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A choice in Mexico

LAST YEAR, Human Rights Watch documented the case of a 16-year-old girl from the Mexican state of Guanajuato who was repeatedly raped by her father over the course of a year. She became pregnant and begged authorities to allow her to get an abortion; even Mexico’s deeply restrictive reproductive laws allow abortions in cases of rape. But prosecutors reduced the charge against the father to incest, which does not qualify as a legal exception, so the girl was forced to carry her child-sibling to term.

The laws regulating sexuality in Mexico, the world’s second-most-populous Catholic nation, are more discriminatory toward women than most people realize. Which is why Mexico City’s decision this week to legalize abortions during the first three months of pregnancy marks such an important change. It’s estimated that up to 1 million Mexican women seek abortions every year, yet the procedure is safe and available only for the wealthy. Thousands of poor women die every year because of black-market remedies and back-alley operations.

In Mexico, much of the social policy is set individually across the country’s 31 states. Mexico’s capital is a federal district that functions like a state, similar to Washington, D.C. As a result of Tuesday’s 46-19 vote by municipal lawmakers, legal abortions will be available not only to the city’s 8 million residents but to anyone able to travel there. Such a safety valve will save lives and ease misery nationwide. In the rest of the country — like all of Latin America except for Cuba, Puerto Rico and Guyana — reproductive rights are among the most restrictive in the world.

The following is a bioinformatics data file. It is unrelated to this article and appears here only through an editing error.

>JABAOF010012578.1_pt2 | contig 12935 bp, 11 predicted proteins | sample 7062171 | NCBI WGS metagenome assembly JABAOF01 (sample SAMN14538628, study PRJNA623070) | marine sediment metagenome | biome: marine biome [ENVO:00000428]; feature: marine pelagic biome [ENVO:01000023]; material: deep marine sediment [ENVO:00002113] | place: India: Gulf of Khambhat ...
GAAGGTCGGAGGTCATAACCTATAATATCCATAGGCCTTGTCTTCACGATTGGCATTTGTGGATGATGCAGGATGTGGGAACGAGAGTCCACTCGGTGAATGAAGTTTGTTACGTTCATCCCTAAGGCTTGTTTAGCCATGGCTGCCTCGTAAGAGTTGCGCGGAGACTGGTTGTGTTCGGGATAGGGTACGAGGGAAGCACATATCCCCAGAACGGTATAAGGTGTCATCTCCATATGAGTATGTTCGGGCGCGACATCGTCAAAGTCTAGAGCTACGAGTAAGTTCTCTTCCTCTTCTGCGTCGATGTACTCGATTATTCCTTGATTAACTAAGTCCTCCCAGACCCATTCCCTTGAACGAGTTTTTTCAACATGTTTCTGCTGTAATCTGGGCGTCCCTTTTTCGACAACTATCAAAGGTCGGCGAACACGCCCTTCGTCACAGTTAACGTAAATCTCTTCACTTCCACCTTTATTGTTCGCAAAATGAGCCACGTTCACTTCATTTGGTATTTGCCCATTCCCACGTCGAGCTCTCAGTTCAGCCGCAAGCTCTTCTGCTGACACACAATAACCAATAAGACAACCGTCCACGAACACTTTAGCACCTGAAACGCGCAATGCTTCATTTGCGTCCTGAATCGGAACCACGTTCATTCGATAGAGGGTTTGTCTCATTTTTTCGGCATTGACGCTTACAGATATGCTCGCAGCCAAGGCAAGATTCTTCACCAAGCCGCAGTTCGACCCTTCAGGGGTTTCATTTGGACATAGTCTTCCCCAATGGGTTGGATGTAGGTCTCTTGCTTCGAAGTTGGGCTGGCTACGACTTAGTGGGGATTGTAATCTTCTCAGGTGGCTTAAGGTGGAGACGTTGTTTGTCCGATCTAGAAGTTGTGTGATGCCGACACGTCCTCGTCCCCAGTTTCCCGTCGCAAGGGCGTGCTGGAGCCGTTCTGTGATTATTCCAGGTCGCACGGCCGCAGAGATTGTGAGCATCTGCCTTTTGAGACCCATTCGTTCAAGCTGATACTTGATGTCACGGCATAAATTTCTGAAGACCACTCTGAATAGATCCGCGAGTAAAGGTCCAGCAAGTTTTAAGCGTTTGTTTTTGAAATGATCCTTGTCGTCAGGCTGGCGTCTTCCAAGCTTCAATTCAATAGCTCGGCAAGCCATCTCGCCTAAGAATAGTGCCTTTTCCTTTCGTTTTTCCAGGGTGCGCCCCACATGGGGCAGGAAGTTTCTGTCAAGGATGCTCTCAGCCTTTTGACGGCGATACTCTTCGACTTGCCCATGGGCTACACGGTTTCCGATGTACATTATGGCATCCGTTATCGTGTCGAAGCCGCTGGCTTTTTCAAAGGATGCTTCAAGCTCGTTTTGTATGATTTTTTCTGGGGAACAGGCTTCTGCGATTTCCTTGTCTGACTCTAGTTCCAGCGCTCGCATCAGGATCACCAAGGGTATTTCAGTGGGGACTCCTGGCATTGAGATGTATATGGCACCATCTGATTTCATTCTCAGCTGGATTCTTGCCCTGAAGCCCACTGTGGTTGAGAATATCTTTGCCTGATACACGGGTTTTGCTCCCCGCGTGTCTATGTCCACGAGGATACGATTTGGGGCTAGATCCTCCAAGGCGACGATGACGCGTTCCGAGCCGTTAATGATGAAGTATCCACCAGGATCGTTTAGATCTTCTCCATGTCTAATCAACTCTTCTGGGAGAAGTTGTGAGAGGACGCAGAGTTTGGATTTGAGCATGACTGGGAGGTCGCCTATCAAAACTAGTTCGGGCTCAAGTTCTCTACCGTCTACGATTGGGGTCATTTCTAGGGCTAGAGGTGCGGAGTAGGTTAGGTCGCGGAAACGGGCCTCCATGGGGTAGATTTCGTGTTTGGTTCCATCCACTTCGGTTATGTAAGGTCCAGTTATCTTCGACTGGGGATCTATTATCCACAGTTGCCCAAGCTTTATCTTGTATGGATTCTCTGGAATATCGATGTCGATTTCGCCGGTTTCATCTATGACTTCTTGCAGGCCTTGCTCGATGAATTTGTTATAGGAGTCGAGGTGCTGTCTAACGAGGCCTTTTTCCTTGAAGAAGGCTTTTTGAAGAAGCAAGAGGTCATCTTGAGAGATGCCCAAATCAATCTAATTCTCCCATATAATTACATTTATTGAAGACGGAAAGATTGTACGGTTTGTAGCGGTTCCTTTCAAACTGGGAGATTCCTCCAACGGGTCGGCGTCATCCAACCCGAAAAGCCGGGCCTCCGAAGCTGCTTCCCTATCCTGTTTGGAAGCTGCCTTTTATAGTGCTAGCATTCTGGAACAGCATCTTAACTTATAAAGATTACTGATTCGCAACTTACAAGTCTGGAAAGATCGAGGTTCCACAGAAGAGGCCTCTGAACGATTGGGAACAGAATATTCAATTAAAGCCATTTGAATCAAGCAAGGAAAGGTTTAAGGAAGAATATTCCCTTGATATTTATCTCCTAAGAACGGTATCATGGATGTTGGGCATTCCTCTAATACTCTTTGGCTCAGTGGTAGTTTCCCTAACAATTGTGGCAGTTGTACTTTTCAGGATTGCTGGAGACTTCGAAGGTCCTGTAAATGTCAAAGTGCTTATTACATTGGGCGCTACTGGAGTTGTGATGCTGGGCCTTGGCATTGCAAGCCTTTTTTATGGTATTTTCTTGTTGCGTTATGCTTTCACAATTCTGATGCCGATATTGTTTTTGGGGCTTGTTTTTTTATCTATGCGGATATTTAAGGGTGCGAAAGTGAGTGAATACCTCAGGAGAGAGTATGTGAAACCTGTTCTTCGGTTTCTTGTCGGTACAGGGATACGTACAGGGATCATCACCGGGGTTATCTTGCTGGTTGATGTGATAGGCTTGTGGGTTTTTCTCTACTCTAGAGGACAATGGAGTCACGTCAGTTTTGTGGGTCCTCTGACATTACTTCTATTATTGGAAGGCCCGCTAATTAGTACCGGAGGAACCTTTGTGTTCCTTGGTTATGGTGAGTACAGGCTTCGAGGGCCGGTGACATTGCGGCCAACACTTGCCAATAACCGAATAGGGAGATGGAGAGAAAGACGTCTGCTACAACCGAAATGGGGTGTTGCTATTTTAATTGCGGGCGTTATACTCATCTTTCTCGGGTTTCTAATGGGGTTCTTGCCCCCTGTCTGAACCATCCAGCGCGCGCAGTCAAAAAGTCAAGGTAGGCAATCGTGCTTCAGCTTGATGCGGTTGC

Mexico’s federal government officially allows abortions if a woman’s life is in danger or if she has been raped, but actually getting the procedure done can be prohibitively difficult for the poor. Rape victims are often treated dismissively or openly humiliated by the justice system, so few women have the courage to report the crime — disqualifying them from a legal abortion should they become pregnant.

As in the case of the teenager from Guanajuato, rape charges are often reduced to lesser crimes by prosecutors reluctant to approve abortions for pregnant victims. Even those who go through all the proper steps are often thwarted by bureaucracies that delay the abortion until it’s medically too late.

The Mexico City vote won’t change all of that, but it will provide real relief to the women of a nation who badly need it.


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